The U.S. Army that entered World War II had a distinct culture, which the regular army officer corps most dramatically represented.  The army’s organizational culture evolved from several factors.  The army’s history was a strong influence on the culture.  Also, the interpersonal relationships between army officers and their mentors, friends, and family which ensured that the history was passed from generation to generation was a critical factor. Another factor that effected the culture was the professional education and operational experiences of army officers, particularly in the interwar years.  Examining the careers of three key figures in World War II military occupation operations, George Marshall, Dwight Eisenhower,  and Douglas MacArthur, demonstrates how the components of institutional culture combined to contribute to the success of Army occupation operations in Germany and Japan during and after World War II.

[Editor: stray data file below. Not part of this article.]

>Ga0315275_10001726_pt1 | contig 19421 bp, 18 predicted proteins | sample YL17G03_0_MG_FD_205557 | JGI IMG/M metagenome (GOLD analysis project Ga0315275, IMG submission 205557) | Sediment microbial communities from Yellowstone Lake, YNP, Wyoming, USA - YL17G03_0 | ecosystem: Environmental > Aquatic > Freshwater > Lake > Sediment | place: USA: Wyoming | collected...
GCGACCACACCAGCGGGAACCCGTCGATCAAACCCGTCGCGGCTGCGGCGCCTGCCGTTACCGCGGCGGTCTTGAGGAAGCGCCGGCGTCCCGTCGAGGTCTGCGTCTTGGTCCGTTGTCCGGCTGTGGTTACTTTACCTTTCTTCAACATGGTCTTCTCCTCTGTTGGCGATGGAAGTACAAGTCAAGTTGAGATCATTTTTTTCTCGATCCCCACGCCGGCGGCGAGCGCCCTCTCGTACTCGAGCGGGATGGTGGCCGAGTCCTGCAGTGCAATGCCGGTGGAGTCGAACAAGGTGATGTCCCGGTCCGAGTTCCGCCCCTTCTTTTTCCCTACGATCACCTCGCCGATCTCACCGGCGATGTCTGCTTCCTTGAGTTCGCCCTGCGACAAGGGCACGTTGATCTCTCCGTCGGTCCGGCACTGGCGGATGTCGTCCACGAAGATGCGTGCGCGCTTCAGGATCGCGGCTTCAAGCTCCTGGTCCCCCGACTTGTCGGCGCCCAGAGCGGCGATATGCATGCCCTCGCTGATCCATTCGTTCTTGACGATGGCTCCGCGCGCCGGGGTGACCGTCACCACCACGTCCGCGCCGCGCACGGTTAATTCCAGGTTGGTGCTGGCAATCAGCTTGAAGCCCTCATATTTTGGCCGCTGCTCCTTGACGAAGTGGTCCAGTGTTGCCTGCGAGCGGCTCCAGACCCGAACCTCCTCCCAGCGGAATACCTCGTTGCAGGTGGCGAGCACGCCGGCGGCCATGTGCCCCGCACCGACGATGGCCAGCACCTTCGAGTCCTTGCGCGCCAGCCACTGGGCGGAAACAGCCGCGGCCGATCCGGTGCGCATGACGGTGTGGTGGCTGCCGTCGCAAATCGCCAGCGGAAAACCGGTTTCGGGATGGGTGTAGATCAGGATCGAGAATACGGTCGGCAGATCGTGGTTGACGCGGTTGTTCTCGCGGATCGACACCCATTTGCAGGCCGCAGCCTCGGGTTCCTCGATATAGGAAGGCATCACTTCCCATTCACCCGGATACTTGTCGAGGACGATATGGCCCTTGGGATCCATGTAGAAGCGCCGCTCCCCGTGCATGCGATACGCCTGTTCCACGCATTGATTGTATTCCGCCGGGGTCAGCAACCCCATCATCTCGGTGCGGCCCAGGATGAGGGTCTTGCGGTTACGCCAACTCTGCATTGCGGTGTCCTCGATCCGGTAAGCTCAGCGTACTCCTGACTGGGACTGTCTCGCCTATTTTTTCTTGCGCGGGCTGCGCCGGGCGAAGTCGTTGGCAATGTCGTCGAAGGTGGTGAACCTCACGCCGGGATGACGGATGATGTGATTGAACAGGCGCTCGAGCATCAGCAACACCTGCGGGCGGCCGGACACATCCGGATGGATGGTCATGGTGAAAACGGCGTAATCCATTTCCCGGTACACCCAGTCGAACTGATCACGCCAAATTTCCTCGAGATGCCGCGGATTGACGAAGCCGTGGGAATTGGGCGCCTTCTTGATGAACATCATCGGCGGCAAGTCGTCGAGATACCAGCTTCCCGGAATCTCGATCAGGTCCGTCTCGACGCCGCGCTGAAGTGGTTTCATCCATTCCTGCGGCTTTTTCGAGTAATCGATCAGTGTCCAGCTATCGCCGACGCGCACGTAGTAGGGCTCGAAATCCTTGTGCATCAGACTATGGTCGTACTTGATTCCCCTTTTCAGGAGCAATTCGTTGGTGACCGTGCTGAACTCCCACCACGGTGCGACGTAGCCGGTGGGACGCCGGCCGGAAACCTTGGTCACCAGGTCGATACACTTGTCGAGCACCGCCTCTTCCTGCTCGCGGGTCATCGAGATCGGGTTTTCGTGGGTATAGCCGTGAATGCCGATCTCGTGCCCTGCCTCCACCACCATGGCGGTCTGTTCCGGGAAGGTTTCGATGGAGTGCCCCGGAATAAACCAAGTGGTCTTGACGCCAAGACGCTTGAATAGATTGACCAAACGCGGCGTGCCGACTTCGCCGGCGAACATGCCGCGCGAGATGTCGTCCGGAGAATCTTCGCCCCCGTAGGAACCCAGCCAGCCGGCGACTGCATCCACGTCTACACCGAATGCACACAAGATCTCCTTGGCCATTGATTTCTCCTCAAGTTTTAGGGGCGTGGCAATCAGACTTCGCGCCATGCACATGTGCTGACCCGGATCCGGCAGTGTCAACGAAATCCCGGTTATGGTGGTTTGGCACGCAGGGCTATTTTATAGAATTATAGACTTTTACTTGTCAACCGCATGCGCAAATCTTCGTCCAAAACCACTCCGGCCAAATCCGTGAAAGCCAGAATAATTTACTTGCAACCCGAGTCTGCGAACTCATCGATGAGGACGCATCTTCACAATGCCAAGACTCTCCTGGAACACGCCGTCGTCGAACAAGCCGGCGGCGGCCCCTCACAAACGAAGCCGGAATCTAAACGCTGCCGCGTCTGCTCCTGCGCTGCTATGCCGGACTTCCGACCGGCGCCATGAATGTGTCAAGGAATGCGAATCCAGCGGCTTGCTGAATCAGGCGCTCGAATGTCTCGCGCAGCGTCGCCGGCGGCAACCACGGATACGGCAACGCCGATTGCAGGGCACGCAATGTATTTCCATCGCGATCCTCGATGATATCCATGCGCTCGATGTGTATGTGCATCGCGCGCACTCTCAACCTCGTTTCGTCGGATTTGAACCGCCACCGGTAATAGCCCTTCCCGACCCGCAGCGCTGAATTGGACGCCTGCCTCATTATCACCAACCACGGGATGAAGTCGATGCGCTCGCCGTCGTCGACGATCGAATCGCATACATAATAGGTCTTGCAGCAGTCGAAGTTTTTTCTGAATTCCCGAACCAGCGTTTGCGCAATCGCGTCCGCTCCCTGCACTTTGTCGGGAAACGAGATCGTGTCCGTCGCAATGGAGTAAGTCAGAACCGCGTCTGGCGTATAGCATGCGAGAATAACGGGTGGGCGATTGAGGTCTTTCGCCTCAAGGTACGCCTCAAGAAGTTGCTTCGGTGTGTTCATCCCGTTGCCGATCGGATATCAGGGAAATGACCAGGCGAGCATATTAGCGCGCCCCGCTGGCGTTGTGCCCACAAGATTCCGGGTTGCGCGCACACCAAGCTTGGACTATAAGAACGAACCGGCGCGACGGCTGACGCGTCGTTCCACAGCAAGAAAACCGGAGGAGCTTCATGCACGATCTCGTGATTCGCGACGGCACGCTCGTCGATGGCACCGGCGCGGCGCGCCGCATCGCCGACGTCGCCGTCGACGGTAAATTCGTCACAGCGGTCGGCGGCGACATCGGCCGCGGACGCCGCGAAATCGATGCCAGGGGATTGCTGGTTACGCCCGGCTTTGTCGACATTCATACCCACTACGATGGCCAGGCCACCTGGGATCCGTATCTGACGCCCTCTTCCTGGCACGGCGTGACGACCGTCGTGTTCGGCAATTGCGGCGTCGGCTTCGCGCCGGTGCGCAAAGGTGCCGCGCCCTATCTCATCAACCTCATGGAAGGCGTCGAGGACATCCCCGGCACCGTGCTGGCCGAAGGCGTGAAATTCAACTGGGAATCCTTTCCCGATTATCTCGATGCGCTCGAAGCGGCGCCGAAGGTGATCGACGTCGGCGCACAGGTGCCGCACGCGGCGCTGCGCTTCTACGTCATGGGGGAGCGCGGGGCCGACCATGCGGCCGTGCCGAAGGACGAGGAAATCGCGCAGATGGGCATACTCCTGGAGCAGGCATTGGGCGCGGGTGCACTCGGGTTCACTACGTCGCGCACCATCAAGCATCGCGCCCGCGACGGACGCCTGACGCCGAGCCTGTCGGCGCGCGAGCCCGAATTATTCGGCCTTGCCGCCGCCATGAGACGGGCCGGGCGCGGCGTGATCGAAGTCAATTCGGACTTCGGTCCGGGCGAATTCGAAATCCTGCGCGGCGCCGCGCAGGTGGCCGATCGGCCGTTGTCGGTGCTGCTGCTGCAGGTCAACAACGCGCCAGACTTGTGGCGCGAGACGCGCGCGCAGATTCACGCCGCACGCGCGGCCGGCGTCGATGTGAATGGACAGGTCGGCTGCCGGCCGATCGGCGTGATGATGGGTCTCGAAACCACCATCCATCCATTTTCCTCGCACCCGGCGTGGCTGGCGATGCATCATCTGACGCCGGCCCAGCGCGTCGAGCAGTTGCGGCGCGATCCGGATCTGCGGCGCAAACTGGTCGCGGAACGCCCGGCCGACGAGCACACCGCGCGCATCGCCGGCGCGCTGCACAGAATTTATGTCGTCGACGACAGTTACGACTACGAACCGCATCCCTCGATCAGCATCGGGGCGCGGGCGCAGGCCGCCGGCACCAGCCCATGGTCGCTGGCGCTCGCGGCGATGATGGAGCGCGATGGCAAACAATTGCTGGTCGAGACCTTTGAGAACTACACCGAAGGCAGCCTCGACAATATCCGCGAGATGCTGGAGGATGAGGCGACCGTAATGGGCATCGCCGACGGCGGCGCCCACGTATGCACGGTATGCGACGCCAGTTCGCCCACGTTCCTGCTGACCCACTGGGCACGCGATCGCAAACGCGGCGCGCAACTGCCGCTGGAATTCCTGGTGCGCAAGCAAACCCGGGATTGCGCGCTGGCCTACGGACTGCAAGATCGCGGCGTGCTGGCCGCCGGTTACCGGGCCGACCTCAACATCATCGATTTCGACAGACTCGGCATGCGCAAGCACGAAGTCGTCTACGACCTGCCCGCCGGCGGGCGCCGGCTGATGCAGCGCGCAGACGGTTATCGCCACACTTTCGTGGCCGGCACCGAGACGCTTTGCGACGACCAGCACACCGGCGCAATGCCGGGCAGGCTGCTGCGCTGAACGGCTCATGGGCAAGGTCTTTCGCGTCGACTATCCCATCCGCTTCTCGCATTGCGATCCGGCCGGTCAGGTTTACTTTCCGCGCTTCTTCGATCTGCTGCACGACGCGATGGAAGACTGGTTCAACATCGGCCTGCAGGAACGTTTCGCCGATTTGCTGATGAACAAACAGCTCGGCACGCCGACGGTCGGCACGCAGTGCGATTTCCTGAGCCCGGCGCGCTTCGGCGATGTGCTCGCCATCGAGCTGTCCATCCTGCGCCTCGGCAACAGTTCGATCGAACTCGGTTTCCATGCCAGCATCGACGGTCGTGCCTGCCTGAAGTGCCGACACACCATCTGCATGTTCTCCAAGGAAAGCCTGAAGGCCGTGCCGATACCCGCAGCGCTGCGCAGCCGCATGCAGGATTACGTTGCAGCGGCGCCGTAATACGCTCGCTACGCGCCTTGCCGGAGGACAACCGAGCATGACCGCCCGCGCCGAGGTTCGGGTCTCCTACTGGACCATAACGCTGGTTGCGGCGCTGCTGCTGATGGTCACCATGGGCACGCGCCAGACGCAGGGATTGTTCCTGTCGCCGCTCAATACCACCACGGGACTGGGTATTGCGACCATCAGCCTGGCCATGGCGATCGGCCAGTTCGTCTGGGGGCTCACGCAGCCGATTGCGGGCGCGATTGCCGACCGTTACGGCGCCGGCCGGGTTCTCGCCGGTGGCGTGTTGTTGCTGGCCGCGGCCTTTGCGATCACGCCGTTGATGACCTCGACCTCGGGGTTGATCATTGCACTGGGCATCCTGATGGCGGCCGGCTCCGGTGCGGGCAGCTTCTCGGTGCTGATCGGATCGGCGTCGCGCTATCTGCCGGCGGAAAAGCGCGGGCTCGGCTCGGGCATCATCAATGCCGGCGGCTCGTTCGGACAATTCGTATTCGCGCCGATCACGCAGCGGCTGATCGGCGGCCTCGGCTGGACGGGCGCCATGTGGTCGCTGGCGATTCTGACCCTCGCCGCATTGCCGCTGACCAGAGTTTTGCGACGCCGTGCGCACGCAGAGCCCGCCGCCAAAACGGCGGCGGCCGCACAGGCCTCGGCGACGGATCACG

Read the Rest of the Paper Here.

Book review of two pretty good general works on the important general officers of the occupation era: “Not the President’s Men.”

The U.S. Army General Staff:Where Is It in the Twenty-first Century?

A couple of years ago LTC Paul Yingling wrote an article entitled “A Failure in Generalship,” very critical of the U.S. Army general officer corps and also blaming the generals for what at the time was looking like a debacle in Iraq. 

Thinking about it, I wrote an article that, while not discounting the failures of many general officers in Iraq, took a different view: